You have tried everything. Diet, exercise, the latest supplements, but the love handles just won’t go away.
At this point, you hit the Internet to find other options.
Before we do this, though, we need to make something very clear. Anything else that you do should be IN ADDITION TO lifestyle choices that are consistent with a low calorie, high phytonutrient diet. Avoid refined carbs, keep overall carb intake under control, short burst aerobic activity combined with strength training and a strong intake of healthy fats.
There’s something else I need to make clear. Abdominal fat is NOT a good thing. Abdominal fat begins as a storage area for extra calories, just like a bear getting ready for hibernating out the winter. But this is where the similarity ends because, after a too much fat accumulates, your abdominal fat begins to run out of blood flow. Without enough blood flow, your abdominal fat gets pissed off and inflamed.
This is were bad things happen.
Your inflamed abdominal fat is now secreting its own set of hormones called adipokines that drive further inflammation and increase your risk of things like cancer, heart disease, stroke, diabetes and osteoporosis. Not good.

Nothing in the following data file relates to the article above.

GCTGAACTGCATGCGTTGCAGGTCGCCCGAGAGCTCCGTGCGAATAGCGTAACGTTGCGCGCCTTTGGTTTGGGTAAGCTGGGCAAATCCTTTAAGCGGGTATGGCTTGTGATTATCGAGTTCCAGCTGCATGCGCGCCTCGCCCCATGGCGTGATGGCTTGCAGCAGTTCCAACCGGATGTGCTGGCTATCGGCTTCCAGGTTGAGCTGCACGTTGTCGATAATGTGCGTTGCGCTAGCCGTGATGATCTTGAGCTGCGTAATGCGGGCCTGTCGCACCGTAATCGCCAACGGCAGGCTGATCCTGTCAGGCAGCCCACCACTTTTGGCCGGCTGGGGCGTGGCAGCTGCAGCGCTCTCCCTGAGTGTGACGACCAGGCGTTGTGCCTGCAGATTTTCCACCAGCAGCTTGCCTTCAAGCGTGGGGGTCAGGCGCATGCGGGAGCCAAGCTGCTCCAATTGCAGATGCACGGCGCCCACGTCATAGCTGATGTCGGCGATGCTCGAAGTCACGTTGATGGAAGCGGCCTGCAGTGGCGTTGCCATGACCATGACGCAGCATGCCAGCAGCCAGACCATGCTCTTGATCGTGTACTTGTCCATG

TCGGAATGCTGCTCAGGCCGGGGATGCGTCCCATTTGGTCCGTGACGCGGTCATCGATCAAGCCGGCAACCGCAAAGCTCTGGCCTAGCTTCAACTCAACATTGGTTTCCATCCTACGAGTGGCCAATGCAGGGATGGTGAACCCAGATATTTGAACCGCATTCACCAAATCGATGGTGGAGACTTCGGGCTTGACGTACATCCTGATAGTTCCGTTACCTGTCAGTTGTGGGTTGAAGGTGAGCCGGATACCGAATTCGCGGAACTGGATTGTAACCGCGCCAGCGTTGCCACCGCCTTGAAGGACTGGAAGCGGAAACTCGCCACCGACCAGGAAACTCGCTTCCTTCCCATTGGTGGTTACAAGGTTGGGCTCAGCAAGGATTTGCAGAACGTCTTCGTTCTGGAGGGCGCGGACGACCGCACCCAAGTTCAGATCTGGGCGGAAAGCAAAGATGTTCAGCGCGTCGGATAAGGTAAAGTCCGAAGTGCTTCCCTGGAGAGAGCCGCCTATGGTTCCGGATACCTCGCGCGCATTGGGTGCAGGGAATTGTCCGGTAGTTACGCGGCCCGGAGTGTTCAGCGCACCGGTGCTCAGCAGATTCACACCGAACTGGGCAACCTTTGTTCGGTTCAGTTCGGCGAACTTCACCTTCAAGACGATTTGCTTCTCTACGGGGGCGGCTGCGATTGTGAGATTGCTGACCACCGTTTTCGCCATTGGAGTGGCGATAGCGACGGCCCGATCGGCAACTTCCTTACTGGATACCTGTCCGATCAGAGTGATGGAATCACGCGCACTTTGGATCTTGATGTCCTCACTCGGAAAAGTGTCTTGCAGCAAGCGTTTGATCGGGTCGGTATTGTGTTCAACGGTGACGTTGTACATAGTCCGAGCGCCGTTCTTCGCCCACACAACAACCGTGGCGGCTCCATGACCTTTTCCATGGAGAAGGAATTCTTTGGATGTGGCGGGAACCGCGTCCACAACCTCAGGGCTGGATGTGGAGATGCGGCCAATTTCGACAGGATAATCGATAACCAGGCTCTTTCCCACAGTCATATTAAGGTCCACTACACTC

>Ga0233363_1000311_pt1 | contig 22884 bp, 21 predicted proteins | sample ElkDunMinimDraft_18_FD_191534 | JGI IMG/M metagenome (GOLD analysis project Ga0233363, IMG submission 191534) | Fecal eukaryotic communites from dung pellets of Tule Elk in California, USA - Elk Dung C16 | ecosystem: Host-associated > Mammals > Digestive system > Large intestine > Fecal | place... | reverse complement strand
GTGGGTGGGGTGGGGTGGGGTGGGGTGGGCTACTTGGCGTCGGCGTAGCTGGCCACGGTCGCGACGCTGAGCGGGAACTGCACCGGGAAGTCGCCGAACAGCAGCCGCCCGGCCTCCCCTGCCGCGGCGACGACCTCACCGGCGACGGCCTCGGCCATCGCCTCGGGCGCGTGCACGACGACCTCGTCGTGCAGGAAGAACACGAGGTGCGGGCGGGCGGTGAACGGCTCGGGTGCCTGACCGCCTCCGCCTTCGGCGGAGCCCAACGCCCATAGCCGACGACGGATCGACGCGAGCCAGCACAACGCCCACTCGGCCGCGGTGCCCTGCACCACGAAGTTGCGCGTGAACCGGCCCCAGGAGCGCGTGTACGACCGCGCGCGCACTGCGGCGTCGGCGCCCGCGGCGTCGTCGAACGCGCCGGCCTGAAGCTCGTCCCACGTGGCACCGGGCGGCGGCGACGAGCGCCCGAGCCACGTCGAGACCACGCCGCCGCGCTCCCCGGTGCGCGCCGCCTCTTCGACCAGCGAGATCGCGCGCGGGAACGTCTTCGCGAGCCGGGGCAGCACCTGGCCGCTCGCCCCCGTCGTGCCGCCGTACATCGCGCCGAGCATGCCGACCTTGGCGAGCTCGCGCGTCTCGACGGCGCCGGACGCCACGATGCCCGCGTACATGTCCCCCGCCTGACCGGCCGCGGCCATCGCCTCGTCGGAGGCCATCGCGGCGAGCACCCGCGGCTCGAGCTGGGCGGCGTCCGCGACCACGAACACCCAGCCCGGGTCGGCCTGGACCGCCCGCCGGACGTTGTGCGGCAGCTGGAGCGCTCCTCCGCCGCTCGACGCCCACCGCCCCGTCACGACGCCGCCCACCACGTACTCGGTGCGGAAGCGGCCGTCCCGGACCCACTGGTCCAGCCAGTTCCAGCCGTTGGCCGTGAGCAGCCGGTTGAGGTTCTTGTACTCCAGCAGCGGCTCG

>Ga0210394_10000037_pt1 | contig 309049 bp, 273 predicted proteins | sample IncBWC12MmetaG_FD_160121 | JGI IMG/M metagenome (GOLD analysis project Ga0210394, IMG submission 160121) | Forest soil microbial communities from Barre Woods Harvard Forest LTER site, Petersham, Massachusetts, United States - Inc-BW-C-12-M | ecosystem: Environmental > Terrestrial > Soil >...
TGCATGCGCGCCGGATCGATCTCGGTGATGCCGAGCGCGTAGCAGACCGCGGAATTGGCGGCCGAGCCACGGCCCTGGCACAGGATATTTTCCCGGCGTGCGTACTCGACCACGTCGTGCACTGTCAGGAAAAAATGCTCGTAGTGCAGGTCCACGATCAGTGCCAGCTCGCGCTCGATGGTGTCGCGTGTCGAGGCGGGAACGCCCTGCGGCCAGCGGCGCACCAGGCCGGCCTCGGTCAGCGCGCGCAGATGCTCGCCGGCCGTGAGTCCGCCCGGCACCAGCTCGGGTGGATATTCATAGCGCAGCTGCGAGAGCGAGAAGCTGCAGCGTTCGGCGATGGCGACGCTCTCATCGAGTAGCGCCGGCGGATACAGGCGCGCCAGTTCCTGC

At this point you can now consider your abdominal fat as its own organ system. And is some cases, this organ becomes the largest organ in your body.
Anything at all you can do to lower the inflammation in this abdominal fat region is a good thing. This is where lifestyle comes in. Lifestyle changes are the most powerful tool for lowering inflammation in your body, abdominal region included.
That being said, it might make sense that, if you could remove some of the abdominal fat with surgical procedures or destroy it with cold, heat or sonic waves, this would help with the overall inflammation.
But you didnt really think it was going to be that easy, did you?
Previous research has demonstrated that this is NOT a good idea and works quite the opposite. Traditional liposuction led to a 10% increase in visceral fat around the heart–a MUCH worse option.
This particular study further points to any type of invasive liposuction as being a bad idea. In it, researchers looked across 11 studies that included 271 individuals to see if lipectomy (any procedure that removes or kills off fat cells would fall under lipectomy) had any effect whatsoever on diabetic markers after the procedure.
The result? No evidence that lipectomy does anything positive for your overall metabolism.
Now, I may be biased because our office has had a non-invasive laser lipo unit for almost 4 years now that uses LED diodes to reduce inflammation in the gut and thereby reduce the size of your inflamed abdominal organ safely.
Unlike lipectomy, LED diode laser lipo HAS been shown to positively affect certain diabetic markers like LDL cholesterol (no published studies that I can link to at this time), but this makes sense because the effect of laser and LED has been known to lower inflammation levels for many years now.
For me, the choice would be simple. Lower inflammation in your abdminal fat safely using light or destroying it without actually fixing the problem.
But, as I mentioned, I’m biased…